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Glittering Starfrontlet Coeligena orina
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Justification
This species has an extremely small and fragmented range and an extremely small and declining population. For these reasons it qualifies as Critically Endangered.

Taxonomic source(s)
del Hoyo, J.; Collar, N. J.; Christie, D. A.; Elliott, A.; Fishpool, L. D. C. 2014. HBW and BirdLife International Illustrated Checklist of the Birds of the World. Barcelona, Spain and Cambridge UK: Lynx Edicions and BirdLife International.
SACC. 2006. A classification of the bird species of South America. Available at: #http://www.museum.lsu.edu/~Remsen/SACCBaseline.html#.

Identification
14 cm. Male is very dark, almost black, with a metallic green sheen. More golden on the rump. Small, bright metallic blue gular spot. Males have a glittering green frontlet on the forehead. Similar spp. Males and females lack the bronzy or cinnamon colour of its former conspecific C. bonapartei. Shows no violet or turquoise in its body plumage.

Distribution and population
This species has a very restricted range, being known from two tiny forest fragments at Páramo Frontino and Farallones del Citará in north-west Colombia. There are only five other localities in the entire western Andes that retain suitable habitat. The combined area of all potentially suitable sites is thought to be less than 25 km2. Therefore, the species's global population is unlikely to exceed 250 individuals.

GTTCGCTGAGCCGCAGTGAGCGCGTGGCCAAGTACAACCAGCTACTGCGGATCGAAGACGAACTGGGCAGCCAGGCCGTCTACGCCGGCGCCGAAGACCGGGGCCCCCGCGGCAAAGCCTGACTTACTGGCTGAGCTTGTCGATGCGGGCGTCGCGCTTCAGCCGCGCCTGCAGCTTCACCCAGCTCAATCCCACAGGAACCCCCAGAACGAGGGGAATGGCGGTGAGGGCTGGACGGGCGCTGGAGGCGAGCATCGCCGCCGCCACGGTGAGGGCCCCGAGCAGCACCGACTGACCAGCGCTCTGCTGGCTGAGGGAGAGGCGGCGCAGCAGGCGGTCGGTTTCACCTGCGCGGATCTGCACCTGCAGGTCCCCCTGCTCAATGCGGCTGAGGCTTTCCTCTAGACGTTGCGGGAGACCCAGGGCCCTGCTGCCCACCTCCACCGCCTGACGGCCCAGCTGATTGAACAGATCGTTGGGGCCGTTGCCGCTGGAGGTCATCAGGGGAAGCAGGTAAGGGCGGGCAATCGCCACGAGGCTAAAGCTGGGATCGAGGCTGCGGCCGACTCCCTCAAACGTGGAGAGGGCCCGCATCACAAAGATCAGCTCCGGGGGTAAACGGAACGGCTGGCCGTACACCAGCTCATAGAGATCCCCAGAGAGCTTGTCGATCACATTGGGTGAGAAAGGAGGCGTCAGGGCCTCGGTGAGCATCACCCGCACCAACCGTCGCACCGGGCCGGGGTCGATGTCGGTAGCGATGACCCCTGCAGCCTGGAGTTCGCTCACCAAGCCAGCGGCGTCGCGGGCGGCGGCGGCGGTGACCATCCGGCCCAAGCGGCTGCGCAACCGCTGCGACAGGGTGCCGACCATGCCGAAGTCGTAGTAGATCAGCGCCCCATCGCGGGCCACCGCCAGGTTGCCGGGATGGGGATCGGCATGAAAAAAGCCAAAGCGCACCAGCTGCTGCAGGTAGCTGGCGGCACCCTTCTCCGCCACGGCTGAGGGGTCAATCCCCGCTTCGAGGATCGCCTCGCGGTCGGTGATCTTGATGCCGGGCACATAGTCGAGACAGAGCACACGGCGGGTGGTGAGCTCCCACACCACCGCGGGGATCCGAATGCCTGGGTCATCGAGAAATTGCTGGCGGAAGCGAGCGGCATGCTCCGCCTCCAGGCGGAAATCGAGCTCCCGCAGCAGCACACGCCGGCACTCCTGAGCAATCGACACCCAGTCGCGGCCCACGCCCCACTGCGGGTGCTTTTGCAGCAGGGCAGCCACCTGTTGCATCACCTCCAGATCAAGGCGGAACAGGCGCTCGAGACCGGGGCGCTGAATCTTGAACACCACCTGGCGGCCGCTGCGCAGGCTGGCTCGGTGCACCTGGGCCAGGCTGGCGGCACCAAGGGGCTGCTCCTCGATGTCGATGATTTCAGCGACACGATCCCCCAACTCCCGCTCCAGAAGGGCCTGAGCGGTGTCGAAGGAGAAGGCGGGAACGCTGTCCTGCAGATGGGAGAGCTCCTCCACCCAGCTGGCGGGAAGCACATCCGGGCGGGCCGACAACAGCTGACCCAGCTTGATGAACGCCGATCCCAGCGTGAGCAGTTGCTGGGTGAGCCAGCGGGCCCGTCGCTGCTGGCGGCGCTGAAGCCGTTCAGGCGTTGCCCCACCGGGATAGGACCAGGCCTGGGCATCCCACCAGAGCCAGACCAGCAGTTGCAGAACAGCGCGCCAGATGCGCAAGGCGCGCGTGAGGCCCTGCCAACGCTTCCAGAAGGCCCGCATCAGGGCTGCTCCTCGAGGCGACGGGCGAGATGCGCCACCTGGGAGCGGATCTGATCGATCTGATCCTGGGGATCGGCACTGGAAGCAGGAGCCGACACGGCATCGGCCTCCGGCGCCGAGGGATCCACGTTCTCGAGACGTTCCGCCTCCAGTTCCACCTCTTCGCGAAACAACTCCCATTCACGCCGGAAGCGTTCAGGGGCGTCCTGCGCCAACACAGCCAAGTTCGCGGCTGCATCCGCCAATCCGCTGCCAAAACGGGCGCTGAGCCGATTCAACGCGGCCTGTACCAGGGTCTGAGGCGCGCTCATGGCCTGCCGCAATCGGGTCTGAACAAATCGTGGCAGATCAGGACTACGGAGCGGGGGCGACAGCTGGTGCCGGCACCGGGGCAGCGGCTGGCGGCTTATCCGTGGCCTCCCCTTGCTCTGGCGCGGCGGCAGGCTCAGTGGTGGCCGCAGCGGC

Population justification
The population is estimated to fall within the band 50-249 mature individuals, equating to 75-374 individuals in total, rounded here to 70-400 individuals.

Trend justification
An ongoing decline of 1-19% over ten years is suspected based on continuing habitat loss within the species's restricted range.

Ecology
It is apparently tied to elfin forest-timberline-páramo habitats and adjacent tall humid forest. At 3500 m it was seen feeding on insects in the Ericaceae-clad canopy of elfin forest. Stomach content analysis has shown that it feeds on parasitic wasps, spiders and dipterans; presumably in addition to nectar. Very little is known about its habits and breeding ecology.

Threats
Páramo de Frontino contains rich deposits of gold, zinc and copper, which have attracted the attention of mining companies. However, political instability in the region has prevented exploitation of these resources to date. The future expansion of mining remains a serious potential threat. The area is currently wholly unprotected and is suffering from continuing deforestation. Future colonisation by human settlers is likely to lead to habitat loss and degradation; a process ongoing in the nearby Las Orquídeas National Park.

Conservation Actions Underway